Another character who helps us see that it is okay to be who you are is Miss Lydia Lee. While Ritter never goes into explicit detail regarding labels, we are let known that Lydia Lee is a man who likes to dress as a woman. When we first meet her, she is being attacked physically and verbally by men who do not understand her; who are uncomfortable with her decision to live her life the way she has decided. What I thought was particularly amazing about this is that these stories take place in the early 1890s and I don’t feel like, when you go that far back in a setting, you see anyone represented who isn’t white and straight or black and a slave. The fact that Ritter takes the time to make it clear that Lydia is who she wants to be whether anyone else likes or understands it is really wonderful.
Lastly, as mentioned above, Jenny is another example of a larger metaphor. Jenny was murdered and her death plays largely in to the grand scheme of things once it becomes clear that so many “huh that was weird” occurrences start becoming connected. While Jackaby has tried many times over the years to help Jenny solve her murder and move on to the afterlife, a big issue in preventing this closure is that Jenny seems unable to leave the house. She is able to exist within the walls and is able to touch things/items that belonged to her in life but that is the extent of her physical capabilities. Once Abigail comes along, she and Jenny really get to work trying to help Jenny get out of this cycle of disappearing any time she tries to leave the house or dropping objects that aren’t or weren’t hers. This behavior seemed to me to be a metaphor for depression and a bit of agoraphobia. With the help and patience of Abigail she is able to overcome this. However, it is not an easy task and is by no means minimized or dismissed. Her peers are encouraging and inclusive even when Jenny is down on herself. This is super important and really compelling.
While these themes and metaphors are very important, something that is even more central is the building that Ritter does throughout both in terms of the world and it’s characters. We start with knowing as little about the world as Abigail does and through her eyes and Jackaby’s tutelage we gain perspective and become woke to the intricacies and magic surrounding us in every day life. We start off naive and unaware and become entranced and enlightened. There are histories alluded to and stories that exist in this world however it never feels like we are being preached to or talked at. Due to his insight Jackaby provides us with information on the world that Abigail might not have come by on her own. We are, at times, taken out of new Fiddleham and the into other communities (both of this world and the next) that are connected to the story, we are taken back in time in memories of characters. These flashbacks (and I hesitate to call them that as they are not cheesy exposition but well done exposition) provide an expansion not only of the world but of how each of these people fit in to it. Motivation is shown, not just action. By mid way through book one I was already longing to be Abigail and Jenny’s best friend and to be part of Jackaby’s team. These are fully realized people with hopes and dreams and I that is not an easy thing to do nor is it always achieved by writers (especially so quickly).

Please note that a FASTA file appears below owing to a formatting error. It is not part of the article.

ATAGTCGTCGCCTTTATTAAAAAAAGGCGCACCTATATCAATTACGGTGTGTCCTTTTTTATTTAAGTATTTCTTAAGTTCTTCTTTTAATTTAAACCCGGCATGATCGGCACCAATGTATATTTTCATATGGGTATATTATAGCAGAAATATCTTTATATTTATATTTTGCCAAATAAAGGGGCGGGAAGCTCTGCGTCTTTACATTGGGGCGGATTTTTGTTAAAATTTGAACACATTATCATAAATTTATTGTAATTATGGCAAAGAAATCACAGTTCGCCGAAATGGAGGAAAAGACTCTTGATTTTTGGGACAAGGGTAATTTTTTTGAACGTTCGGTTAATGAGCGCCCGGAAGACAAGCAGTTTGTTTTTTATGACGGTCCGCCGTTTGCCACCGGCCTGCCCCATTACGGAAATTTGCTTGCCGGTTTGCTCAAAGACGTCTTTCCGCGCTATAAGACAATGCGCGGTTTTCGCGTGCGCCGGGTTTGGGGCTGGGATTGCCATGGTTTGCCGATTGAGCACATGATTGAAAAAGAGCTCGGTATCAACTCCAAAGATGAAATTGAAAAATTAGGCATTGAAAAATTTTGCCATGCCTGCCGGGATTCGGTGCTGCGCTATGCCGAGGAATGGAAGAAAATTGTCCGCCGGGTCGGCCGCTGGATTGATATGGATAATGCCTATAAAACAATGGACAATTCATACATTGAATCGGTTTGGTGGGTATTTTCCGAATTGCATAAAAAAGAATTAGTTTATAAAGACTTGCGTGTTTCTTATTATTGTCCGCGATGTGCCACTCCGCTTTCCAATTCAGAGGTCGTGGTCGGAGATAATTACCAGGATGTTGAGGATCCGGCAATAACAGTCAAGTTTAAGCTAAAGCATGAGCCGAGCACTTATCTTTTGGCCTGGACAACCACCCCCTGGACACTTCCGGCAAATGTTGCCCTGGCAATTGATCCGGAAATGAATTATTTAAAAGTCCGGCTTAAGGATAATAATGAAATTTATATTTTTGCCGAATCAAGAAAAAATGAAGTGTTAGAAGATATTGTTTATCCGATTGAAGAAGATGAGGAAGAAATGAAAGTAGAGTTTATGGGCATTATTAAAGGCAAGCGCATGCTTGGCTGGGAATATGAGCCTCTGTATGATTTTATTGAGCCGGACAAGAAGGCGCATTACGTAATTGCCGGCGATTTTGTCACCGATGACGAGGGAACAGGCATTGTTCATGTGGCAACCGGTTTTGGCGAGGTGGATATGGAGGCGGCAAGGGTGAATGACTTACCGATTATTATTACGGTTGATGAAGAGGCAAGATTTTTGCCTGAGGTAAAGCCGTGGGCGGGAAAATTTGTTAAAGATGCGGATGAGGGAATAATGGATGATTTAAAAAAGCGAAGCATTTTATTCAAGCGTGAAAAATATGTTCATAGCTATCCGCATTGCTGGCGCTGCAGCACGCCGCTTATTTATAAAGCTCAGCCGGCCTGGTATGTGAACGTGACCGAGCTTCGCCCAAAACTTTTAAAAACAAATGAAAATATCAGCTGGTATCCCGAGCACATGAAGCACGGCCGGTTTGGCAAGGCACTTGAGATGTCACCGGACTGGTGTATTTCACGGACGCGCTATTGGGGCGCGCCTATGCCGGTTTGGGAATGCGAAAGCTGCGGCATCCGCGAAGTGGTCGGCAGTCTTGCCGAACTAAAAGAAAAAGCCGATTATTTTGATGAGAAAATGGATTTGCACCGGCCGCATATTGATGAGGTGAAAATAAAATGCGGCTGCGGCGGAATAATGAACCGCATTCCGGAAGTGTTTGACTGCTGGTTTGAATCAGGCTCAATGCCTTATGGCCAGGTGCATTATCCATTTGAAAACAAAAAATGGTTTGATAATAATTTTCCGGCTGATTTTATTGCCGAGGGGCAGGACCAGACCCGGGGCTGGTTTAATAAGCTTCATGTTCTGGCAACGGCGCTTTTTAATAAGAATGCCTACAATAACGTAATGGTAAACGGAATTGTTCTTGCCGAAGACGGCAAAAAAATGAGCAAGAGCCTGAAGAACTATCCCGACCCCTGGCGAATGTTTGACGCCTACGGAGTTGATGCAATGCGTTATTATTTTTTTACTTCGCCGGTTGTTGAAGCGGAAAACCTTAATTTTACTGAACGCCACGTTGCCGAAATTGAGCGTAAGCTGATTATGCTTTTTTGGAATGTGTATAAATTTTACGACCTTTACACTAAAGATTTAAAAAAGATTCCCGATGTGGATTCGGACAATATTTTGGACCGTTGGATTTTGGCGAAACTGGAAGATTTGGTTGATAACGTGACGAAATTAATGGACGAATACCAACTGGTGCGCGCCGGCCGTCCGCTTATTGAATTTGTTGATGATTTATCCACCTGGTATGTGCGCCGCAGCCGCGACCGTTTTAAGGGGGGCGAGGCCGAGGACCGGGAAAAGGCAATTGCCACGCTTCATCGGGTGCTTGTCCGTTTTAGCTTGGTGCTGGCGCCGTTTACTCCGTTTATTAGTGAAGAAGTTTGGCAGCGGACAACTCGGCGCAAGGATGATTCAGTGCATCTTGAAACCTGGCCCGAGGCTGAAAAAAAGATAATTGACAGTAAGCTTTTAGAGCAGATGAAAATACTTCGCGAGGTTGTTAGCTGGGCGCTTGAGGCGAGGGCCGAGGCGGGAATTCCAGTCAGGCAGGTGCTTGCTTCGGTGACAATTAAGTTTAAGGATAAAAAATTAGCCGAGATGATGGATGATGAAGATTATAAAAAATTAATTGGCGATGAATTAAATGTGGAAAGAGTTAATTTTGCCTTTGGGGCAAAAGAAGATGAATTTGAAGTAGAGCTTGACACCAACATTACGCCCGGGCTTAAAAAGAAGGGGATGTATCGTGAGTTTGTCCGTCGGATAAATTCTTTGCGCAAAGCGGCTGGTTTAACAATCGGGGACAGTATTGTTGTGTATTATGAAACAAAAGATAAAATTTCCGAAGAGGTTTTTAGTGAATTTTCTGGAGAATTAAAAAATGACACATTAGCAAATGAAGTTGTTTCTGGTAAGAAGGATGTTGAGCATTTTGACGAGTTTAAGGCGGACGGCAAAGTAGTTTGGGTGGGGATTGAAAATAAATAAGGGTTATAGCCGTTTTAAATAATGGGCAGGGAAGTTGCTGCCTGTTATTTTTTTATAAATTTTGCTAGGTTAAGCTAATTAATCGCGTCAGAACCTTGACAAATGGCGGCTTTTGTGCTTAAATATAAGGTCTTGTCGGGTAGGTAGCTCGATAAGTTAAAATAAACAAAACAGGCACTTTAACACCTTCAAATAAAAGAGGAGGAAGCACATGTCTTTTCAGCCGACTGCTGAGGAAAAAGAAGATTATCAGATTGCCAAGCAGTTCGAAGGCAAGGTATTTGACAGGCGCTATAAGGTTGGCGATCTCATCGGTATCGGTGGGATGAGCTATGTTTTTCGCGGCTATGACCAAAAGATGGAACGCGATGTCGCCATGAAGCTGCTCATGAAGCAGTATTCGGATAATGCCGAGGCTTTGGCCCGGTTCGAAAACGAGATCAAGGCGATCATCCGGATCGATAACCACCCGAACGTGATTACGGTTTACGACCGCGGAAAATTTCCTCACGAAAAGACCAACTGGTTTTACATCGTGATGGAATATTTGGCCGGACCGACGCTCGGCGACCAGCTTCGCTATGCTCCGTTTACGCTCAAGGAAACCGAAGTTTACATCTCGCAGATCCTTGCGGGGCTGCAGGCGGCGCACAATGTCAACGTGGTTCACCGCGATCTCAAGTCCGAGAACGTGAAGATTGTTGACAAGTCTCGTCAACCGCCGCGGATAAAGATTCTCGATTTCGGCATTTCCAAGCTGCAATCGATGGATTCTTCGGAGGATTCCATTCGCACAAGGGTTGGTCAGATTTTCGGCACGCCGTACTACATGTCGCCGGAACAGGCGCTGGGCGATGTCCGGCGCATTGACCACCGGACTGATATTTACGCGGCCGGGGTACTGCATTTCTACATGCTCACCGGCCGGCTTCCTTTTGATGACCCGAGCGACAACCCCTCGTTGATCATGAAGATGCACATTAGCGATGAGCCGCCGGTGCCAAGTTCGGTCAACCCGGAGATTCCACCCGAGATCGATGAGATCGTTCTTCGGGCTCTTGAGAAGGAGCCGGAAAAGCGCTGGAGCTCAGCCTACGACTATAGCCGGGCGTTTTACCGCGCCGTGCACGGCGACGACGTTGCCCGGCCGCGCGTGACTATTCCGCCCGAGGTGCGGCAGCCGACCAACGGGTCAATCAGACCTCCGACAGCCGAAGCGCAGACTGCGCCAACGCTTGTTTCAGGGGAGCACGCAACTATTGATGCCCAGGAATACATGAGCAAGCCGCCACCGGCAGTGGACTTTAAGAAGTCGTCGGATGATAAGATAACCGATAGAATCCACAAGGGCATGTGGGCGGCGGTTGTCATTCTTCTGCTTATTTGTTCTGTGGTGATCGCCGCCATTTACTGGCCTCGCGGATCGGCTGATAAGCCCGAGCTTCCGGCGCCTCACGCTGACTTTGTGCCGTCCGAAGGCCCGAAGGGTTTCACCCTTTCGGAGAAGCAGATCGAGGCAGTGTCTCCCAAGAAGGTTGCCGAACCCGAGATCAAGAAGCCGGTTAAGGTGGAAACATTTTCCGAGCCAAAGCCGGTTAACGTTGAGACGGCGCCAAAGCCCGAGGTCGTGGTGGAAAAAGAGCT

I think the last time I got this sucked in to a series and devoured it as quickly was two Christmases ago when my partner introduced me to Susan Collin’s The Underland Chronicles. These four books (Jackaby, Beastly Bones, Ghostly Echoes, and The Dire King) are impeccably written and really smart. As Jackaby says, “I have never found a book that did not have at least a little magic in it…They can’t help it.” If you are on the prowl for your next obsession, look no further!